Description=Enables Laptop Optimizations



run sudo systemctl enable --now Laptop-Optimizations.service && sudo systemctl status Laptop-Optimizations.service

(For SATA drives only). run cat /sys/class/scsi_host/host/link_power_management_policy* if the result isn't "med_power_with_dipm" here is the Arch Wiki page to changing it. (You probably can edit it into the script how its shown below).

From the Arch Wiki "It will become a default setting for Intel based laptops in Linux 4.16 [8]."

echo med_power_with_dipm > /sys/class/scsi_host/host*/link_power_management_policy*

Step 16. Improving performance

  • See the Arch Wiki pages below, I won't write any guide since this is device specific.

Improving Performance

If you have an SSD the Arch Wiki page.

Step 17. Reboot your laptop, look below for anything you might need, it can improve your laptop even further, I tried to include just about everything someone might need.

If you have NVMe storage.

Dynamic GPU Switching. | For laptops with dual GPU's.

NVIDIA Optimus | For laptops with dual GPU's.

PRIME | For laptops with dual GPU's.

Bumblebee | For laptops with dual GPU's. Arch Wiki "Bumblebee has significant performance issues."

Nvidia-xrun | For laptops with dual GPU's.

If you use an External GPU.

Power Management | This page has a lot this guide did, but I excluded some things.

Laptop | For specific laptop models or stuff like finger print scanners.

Laptop Mode | For HDD Laptops. | does have options you can configure for your laptop, if you use check this out.

OpenGL | Make sure you're using iris drivers on gen 8+ Intel GPU's.

Vulkan | Install this.

GPGPU/OpenCL | Caused instability try if you want to.

Fstab atime Options | Can reduce SSD writes and improve performance, google "your filesystem Arch Wiki" and an article should appear for your filesystem from there you can optimize it.

Tablet PC | For tablet laptops there is some useful features this can enable like sensors for device rotation.

iio-sensor-proxy | If your laptop has sensors like ambient light ones for auto brightness you'll want to install this package.

HiDPI | For HiDPI screens especially on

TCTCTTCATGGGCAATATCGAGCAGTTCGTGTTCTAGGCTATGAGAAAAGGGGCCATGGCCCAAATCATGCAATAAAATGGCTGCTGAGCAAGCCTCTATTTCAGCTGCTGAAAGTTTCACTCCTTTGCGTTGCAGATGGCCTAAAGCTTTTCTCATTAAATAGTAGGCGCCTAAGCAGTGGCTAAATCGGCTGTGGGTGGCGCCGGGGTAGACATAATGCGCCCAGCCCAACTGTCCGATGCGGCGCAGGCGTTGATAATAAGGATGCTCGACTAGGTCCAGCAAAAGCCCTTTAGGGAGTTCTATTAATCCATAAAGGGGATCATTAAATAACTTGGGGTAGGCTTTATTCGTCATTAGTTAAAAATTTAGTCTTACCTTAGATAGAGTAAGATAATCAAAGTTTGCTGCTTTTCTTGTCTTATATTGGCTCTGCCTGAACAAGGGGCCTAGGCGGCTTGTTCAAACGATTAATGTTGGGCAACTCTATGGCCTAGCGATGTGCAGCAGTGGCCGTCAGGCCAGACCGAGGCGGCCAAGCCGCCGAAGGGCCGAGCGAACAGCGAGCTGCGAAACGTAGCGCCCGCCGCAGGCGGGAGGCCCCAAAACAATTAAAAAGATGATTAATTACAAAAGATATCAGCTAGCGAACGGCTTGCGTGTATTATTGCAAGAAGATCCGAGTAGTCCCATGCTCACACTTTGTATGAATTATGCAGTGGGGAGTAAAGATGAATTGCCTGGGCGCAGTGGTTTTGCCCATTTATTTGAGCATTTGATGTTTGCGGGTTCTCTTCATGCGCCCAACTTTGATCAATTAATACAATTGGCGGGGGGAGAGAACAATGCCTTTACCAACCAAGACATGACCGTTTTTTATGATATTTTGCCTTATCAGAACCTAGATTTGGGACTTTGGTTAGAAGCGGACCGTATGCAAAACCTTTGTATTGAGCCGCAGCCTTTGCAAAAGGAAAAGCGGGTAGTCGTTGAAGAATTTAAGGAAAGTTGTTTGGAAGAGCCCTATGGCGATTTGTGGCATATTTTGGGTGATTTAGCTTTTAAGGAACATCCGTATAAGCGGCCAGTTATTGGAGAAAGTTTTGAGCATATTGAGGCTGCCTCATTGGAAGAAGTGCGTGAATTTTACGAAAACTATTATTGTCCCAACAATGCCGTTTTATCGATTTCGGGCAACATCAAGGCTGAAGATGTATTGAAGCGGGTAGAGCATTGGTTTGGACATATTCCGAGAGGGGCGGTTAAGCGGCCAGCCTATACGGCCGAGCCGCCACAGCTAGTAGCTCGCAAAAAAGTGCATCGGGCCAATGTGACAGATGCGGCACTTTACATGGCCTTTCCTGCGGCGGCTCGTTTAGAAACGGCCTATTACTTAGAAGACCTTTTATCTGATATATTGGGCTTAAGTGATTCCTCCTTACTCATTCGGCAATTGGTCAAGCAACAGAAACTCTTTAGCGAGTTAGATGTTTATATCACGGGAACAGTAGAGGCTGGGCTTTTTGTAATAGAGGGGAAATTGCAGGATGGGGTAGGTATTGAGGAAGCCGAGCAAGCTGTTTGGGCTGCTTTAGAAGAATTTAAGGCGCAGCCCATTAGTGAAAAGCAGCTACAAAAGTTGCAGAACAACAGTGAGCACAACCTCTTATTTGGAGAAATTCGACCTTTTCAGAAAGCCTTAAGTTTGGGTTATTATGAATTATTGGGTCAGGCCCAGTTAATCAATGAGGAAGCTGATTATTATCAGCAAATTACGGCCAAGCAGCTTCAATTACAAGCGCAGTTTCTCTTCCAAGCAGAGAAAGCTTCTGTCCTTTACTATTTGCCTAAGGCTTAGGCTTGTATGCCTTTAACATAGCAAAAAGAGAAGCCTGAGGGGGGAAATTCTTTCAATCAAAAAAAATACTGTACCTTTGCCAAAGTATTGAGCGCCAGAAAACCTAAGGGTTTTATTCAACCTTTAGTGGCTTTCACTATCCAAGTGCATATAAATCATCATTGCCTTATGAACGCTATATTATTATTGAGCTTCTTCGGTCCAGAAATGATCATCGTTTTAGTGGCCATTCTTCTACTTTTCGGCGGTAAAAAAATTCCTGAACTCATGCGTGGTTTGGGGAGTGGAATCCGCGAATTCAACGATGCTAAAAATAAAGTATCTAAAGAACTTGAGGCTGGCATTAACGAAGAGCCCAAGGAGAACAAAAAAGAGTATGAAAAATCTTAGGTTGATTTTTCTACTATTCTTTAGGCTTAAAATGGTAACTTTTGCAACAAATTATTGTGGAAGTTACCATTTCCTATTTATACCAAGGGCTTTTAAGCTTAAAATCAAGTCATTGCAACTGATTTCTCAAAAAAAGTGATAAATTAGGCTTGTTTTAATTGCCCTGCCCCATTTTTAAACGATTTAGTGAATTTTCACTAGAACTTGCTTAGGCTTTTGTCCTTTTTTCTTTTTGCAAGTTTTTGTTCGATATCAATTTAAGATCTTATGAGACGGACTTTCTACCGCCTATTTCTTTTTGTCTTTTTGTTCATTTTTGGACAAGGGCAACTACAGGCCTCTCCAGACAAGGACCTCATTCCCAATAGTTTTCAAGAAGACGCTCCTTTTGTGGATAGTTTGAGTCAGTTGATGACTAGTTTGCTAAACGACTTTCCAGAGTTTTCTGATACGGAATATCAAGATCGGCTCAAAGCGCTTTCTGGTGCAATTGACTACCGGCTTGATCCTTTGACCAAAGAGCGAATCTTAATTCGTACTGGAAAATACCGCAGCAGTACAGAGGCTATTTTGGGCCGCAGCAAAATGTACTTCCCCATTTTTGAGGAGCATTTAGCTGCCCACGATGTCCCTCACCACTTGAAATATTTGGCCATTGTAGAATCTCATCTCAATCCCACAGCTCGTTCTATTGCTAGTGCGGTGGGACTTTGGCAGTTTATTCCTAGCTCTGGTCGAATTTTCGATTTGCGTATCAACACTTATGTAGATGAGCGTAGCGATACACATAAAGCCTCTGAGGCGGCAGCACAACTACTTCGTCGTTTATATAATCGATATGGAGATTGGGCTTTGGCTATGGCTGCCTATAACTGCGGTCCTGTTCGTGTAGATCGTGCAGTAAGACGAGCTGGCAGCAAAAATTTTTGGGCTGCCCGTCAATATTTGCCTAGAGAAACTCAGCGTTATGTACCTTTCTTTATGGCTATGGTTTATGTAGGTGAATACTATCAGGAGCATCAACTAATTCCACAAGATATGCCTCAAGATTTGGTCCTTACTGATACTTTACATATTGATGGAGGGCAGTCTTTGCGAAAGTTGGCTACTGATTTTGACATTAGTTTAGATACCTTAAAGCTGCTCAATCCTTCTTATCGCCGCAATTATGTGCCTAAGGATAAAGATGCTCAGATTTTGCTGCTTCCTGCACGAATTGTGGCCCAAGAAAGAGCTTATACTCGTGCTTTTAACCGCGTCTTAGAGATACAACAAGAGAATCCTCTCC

Touchscreen | If you have touch screen issues.

Touchpad Synaptics | If you have touch pad issues.

Security | It's a laptop so?

Variable Refresh Rate | Can improve battery life.

Hard Disk Shock Protection | From the Arch Wiki "There are several laptops from different vendors featuring shock protection capabilities. As manufacturers have refused to support open source development of the required software components so far, Linux support for shock protection varies considerably between different hardware implementations."

Audio Mute LED | If you have a mute LED and wish to enable it. (options snd-hda-intel model=mute-led-gpio fixed it for me on the 13-4103dx).

NTP | This can be useful for a laptop especially if you travel a lot with it.

Mobile broadband modem | If your device has a SIM card slot and you wish to use mobile data on the go.

GPS | Some laptops support GPS if you wish to enable it.

Device Geo Location Tracking | Once you enable GPS you can use GPS tracking, if you don't have GPS prey let's you track your device using other methods.

DSDT | Make sure your DSDT table is actually working as it can cause ACPI event issues. (MESSING WITH THIS CAN CAUSE PERMANENT DAMAGE TO YOUR DEVICE. This might possibly solve issues like your fans not working or your screen brightness not working and other power management issues).

Linux On Mac Github page | Apple laptop users will find this very useful.

If your MacBook has issues waking from sleep have a look at this

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macvenez commented Sep 8, 2023

Thanks for this guide, helped me a lot!

I read that enable_rc6=1 option has been disabled on newer kernels as it was creating issues.
I checked with dmesg and in fact it was spitting out i915: unknown parameter 'enable_rc6' ignored . Maybe consider removing this from the guide (it should not make any difference btw as it will just skip the option).

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Thanks for this guide, helped me a lot!

I read that enable_rc6=1 option has been disabled on newer kernels as it was creating issues. I checked with dmesg and in fact it was spitting out i915: unknown parameter 'enable_rc6' ignored . Maybe consider removing this from the guide (it should not make any difference btw as it will just skip the option).

Hello thank you for noticing this I've change the guide accordingly.